• The fans spurred Pettersson on with loud “Let’s go, Petey!” chants before the game and throughout the first period, showing their support in spite of his struggles in the playoffs. Given the sometimes harsh criticisms that have been leveled at him in recent days, it was pretty cool to see that kind of unconditional. love.
  • “It means lots,” said Pettersson. “It was encouraging to have the fans behind you — I always have that here but just to hear them chant my name, it makes me want to work even harder for them.”
  • A key component to the win was how completely the Canucks shut down Connor McDavid. Shots were 8-to-3 for the Canucks when McDavid was on the ice at 5-on-5 and every time he touched the puck, the Canucks smothered him with pressure like a helicopter parent. It was an outstanding performance by all of the Canucks but particularly Carson Soucy, Tyler Myers, J.T. Miller, Brock Boeser, and Pius Suter, who matched up against McDavid the most.
  • “Without being disrespectful, I thought that the last couple of games, me, Brock, and Sutes have been kind of giving Connor a little too much respect,” said Miller. “Like, playing not to get scored on a little bit and when you do that he just gets more time with the puck. I thought we went back to playing our game and being more aggressive.”
  • This play by Pius Suter from the second period is illustrative of how little the Canucks gave McDavid. His hustle to provide backpressure completely takes away what should be an easy pass to gain the Canucks zone, then Suter is all over McDavid on the outside, knocking him off balance and easily picking the puck off to break back the other way. With plays like this, the Canucks simply didn’t spend much time in their own zone when McDavid was on the ice.
  • Ian Cole’s struggles in this series continued, as he was once against the goat on a goal against. He had multiple turnovers on one shift that allowed the Oilers to hem the Canucks in, then he whiffed on a chance to pick off a puck along the boards. That puck came to Leon Draisaitl behind the net and he set up Evander Kane with a pass from below the goal line, creating a chance that was nigh-unstoppable for Arturs Silovs.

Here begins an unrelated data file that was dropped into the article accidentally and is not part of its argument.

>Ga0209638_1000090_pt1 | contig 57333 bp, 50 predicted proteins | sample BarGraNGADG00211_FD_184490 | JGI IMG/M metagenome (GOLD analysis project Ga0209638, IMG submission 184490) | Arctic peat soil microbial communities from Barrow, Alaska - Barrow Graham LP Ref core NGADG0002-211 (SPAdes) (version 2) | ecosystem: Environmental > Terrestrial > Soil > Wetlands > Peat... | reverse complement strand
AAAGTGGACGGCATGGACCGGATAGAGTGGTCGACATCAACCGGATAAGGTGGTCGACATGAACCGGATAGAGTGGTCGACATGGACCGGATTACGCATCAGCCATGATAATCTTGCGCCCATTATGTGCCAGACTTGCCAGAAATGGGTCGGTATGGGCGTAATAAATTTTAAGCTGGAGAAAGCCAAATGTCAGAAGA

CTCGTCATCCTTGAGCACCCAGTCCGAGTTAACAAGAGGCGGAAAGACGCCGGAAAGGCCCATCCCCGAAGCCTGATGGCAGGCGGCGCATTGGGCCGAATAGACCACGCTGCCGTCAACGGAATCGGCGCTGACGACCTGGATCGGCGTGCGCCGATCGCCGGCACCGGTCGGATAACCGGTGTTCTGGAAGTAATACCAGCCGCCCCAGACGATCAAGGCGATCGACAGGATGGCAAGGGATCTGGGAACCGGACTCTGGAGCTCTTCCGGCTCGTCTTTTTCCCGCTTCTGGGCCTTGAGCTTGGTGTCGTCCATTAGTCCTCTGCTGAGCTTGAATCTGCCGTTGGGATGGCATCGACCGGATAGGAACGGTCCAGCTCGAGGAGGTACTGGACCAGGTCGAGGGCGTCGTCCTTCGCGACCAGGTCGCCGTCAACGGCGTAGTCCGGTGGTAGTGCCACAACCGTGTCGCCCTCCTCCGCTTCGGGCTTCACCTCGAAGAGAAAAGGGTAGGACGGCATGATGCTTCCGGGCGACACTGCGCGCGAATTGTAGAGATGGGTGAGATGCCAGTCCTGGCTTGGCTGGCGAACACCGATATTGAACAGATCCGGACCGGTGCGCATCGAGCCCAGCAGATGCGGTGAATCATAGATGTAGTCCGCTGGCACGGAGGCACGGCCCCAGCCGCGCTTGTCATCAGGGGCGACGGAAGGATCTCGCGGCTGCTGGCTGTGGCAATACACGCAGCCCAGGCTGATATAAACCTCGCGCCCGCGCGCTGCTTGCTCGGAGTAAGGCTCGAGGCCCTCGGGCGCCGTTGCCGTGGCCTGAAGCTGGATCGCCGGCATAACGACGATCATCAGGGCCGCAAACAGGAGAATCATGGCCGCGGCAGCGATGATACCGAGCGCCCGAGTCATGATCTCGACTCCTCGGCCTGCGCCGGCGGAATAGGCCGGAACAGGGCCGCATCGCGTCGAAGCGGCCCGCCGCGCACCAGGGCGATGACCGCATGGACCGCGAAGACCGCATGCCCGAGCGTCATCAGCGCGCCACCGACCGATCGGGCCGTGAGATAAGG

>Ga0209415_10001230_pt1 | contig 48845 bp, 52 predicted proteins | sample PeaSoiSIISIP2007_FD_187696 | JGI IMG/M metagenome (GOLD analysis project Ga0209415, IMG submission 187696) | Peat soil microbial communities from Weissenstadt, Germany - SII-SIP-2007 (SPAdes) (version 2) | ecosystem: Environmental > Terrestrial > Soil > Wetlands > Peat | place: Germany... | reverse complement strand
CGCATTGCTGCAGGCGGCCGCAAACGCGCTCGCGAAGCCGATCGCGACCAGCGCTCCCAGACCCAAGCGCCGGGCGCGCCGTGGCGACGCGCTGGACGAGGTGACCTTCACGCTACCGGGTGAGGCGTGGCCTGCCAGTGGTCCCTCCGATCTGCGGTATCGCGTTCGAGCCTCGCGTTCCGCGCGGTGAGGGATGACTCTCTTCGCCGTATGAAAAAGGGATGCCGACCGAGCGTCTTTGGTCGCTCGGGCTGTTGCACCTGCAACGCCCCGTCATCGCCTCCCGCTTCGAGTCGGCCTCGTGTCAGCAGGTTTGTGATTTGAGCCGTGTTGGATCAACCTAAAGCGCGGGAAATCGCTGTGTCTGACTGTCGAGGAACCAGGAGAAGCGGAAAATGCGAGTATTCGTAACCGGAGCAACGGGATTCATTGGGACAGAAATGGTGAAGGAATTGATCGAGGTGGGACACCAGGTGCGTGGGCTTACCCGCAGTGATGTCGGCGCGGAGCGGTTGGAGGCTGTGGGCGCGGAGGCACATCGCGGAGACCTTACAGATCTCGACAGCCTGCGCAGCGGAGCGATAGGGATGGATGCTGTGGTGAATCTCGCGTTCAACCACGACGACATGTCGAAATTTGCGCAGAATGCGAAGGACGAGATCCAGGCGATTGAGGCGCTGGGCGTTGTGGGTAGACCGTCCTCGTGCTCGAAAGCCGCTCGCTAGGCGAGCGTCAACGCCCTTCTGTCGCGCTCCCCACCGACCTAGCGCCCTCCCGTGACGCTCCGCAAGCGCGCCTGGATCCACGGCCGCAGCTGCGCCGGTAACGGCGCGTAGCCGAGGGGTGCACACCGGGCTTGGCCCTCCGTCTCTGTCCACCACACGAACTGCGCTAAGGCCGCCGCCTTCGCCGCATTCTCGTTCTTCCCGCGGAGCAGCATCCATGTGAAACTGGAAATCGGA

• Pettersson and Lindholm nearly responded at the tail end of a power play in the first period. Pettersson flung a puck on net that hit Lindholm in front. Lindholm couldn’t get all of the loose puck and it inched agonizingly slowly toward the net like a shopping cart toward an animal cracker display. At the last possible second, Vincent Desharnais pulled the puck off the line, probably because he got enough sleep the night before to keep his reflexes sharp.
  • The Canucks tied up the game a moment later. Di Giuseppe drove down the right wing to gain the zone, leading to a Tyler Myers point shot that didn’t get through traffic. As Podkolzin tried to get a shot away from the slot, Corey Perry knocked the puck away but gave it right to Carson Soucy, who dragged the puck in to change the shooting angle before sending the puck top corner where heathens dog-ear the pages of books.
  • “It’s kind of nice when [the puck] almost goes too far and you’ve got to reach for it,” said Soucy. “Then they’ve got to get in that puck lane and I can pull it in and get it past that first defender.”
  • 22 seconds later, however, the Oilers regained the lead. Soucy gambled on a loose puck in the offensive zone with three forwards deep and Conor Garland didn’t recognize the danger in time to cover for him defensively. When Soucy fell, the Oilers burst back 3-on-1 and Connor Brown set up a Mattias Janmark tap-in off the rush. Garland snapped his stick on the crossbar, seeming to think Soucy was tripped, but like James Murphy, Soucy just lost his edge.